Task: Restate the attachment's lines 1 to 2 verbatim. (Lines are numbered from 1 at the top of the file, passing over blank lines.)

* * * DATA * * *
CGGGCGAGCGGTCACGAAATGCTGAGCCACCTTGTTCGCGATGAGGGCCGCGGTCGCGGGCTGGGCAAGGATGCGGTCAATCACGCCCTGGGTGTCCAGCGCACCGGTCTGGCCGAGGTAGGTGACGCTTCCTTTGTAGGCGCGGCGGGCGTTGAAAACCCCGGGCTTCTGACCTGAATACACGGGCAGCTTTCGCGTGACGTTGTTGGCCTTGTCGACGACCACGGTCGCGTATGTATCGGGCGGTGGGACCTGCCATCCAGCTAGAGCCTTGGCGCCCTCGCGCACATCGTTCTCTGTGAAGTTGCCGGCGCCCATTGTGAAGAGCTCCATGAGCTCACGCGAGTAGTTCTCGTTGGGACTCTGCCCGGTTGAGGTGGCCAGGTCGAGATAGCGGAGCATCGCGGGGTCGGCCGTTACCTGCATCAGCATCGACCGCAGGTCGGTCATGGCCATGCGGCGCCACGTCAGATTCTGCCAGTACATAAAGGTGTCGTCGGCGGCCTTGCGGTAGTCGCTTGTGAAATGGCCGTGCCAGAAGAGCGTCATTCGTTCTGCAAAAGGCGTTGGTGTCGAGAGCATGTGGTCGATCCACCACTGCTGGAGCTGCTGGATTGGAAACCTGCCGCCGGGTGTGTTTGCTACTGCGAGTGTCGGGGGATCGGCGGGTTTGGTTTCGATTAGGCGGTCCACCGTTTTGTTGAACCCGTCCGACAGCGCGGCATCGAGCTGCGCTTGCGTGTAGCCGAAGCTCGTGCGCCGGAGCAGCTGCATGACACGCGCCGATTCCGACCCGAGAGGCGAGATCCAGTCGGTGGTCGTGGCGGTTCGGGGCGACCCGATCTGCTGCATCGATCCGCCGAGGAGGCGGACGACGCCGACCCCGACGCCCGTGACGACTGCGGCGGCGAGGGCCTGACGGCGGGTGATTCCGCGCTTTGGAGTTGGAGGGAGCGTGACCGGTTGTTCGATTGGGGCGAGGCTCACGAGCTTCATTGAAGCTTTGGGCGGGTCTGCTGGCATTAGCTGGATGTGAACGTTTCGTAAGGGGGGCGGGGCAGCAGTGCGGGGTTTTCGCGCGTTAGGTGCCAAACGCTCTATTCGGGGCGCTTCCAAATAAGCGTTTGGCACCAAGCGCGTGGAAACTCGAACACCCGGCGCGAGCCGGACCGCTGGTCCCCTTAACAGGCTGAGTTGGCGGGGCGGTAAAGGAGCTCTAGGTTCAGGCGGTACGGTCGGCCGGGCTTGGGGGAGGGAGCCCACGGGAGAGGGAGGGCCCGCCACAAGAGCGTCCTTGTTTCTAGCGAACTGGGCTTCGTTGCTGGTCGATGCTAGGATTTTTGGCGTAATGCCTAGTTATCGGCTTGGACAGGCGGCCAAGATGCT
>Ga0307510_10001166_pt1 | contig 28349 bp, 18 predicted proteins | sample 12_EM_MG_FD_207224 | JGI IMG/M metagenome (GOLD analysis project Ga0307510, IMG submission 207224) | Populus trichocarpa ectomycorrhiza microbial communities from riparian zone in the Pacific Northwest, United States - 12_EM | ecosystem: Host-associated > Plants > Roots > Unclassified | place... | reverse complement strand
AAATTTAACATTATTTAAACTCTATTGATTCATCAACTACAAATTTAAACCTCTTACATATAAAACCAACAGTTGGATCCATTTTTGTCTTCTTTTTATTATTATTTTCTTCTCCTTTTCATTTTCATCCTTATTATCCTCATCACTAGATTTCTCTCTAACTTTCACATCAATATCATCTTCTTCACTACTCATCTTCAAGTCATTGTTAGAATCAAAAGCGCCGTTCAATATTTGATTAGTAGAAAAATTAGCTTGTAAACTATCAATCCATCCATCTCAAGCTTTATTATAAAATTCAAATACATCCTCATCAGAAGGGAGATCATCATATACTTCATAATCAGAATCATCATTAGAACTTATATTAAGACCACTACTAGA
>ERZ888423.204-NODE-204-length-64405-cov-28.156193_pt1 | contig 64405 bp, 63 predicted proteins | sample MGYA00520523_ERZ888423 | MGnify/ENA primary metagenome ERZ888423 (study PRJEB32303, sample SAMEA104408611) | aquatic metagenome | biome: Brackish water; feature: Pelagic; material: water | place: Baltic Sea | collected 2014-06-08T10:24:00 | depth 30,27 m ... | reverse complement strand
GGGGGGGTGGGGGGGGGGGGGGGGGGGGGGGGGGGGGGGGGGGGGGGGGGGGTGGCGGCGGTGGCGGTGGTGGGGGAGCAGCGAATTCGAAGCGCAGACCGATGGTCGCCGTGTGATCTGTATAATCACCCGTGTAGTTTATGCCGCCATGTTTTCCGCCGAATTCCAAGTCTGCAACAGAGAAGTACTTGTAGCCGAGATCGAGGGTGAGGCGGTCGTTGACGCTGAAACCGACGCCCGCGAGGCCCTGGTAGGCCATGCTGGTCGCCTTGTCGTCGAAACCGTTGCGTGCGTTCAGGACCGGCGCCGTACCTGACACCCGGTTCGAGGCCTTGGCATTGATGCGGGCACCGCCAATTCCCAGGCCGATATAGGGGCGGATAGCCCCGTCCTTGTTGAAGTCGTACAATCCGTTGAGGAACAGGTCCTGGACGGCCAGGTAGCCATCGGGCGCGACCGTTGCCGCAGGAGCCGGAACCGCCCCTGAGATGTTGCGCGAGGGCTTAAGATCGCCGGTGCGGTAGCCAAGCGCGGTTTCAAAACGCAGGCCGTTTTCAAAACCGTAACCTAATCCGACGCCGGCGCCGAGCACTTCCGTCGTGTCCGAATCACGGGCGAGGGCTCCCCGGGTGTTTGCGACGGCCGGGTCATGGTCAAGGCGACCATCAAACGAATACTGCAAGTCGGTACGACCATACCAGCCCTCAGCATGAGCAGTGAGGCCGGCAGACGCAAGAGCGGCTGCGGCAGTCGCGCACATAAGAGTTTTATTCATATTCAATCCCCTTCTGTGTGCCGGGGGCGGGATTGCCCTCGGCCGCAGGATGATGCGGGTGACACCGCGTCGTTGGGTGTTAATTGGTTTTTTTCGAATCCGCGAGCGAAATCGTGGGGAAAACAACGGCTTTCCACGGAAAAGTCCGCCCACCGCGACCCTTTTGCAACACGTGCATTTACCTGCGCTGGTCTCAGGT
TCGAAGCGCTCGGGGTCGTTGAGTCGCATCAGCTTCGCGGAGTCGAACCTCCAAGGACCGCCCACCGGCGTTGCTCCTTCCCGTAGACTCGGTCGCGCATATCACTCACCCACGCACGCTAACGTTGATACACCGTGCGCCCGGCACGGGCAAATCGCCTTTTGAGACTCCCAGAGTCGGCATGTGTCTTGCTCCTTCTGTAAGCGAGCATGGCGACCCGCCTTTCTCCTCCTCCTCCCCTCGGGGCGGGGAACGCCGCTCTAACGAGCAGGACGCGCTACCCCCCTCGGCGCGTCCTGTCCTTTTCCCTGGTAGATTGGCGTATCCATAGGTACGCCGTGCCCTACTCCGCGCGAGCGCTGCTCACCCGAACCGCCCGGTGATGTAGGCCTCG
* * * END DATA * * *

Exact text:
CGGGCGAGCGGTCACGAAATGCTGAGCCACCTTGTTCGCGATGAGGGCCGCGGTCGCGGGCTGGGCAAGGATGCGGTCAATCACGCCCTGGGTGTCCAGCGCACCGGTCTGGCCGAGGTAGGTGACGCTTCCTTTGTAGGCGCGGCGGGCGTTGAAAACCCCGGGCTTCTGACCTGAATACACGGGCAGCTTTCGCGTGACGTTGTTGGCCTTGTCGACGACCACGGTCGCGTATGTATCGGGCGGTGGGACCTGCCATCCAGCTAGAGCCTTGGCGCCCTCGCGCACATCGTTCTCTGTGAAGTTGCCGGCGCCCATTGTGAAGAGCTCCATGAGCTCACGCGAGTAGTTCTCGTTGGGACTCTGCCCGGTTGAGGTGGCCAGGTCGAGATAGCGGAGCATCGCGGGGTCGGCCGTTACCTGCATCAGCATCGACCGCAGGTCGGTCATGGCCATGCGGCGCCACGTCAGATTCTGCCAGTACATAAAGGTGTCGTCGGCGGCCTTGCGGTAGTCGCTTGTGAAATGGCCGTGCCAGAAGAGCGTCATTCGTTCTGCAAAAGGCGTTGGTGTCGAGAGCATGTGGTCGATCCACCACTGCTGGAGCTGCTGGATTGGAAACCTGCCGCCGGGTGTGTTTGCTACTGCGAGTGTCGGGGGATCGGCGGGTTTGGTTTCGATTAGGCGGTCCACCGTTTTGTTGAACCCGTCCGACAGCGCGGCATCGAGCTGCGCTTGCGTGTAGCCGAAGCTCGTGCGCCGGAGCAGCTGCATGACACGCGCCGATTCCGACCCGAGAGGCGAGATCCAGTCGGTGGTCGTGGCGGTTCGGGGCGACCCGATCTGCTGCATCGATCCGCCGAGGAGGCGGACGACGCCGACCCCGACGCCCGTGACGACTGCGGCGGCGAGGGCCTGACGGCGGGTGATTCCGCGCTTTGGAGTTGGAGGGAGCGTGACCGGTTGTTCGATTGGGGCGAGGCTCACGAGCTTCATTGAAGCTTTGGGCGGGTCTGCTGGCATTAGCTGGATGTGAACGTTTCGTAAGGGGGGCGGGGCAGCAGTGCGGGGTTTTCGCGCGTTAGGTGCCAAACGCTCTATTCGGGGCGCTTCCAAATAAGCGTTTGGCACCAAGCGCGTGGAAACTCGAACACCCGGCGCGAGCCGGACCGCTGGTCCCCTTAACAGGCTGAGTTGGCGGGGCGGTAAAGGAGCTCTAGGTTCAGGCGGTACGGTCGGCCGGGCTTGGGGGAGGGAGCCCACGGGAGAGGGAGGGCCCGCCACAAGAGCGTCCTTGTTTCTAGCGAACTGGGCTTCGTTGCTGGTCGATGCTAGGATTTTTGGCGTAATGCCTAGTTATCGGCTTGGACAGGCGGCCAAGATGCT
>Ga0307510_10001166_pt1 | contig 28349 bp, 18 predicted proteins | sample 12_EM_MG_FD_207224 | JGI IMG/M metagenome (GOLD analysis project Ga0307510, IMG submission 207224) | Populus trichocarpa ectomycorrhiza microbial communities from riparian zone in the Pacific Northwest, United States - 12_EM | ecosystem: Host-associated > Plants > Roots > Unclassified | place... | reverse complement strand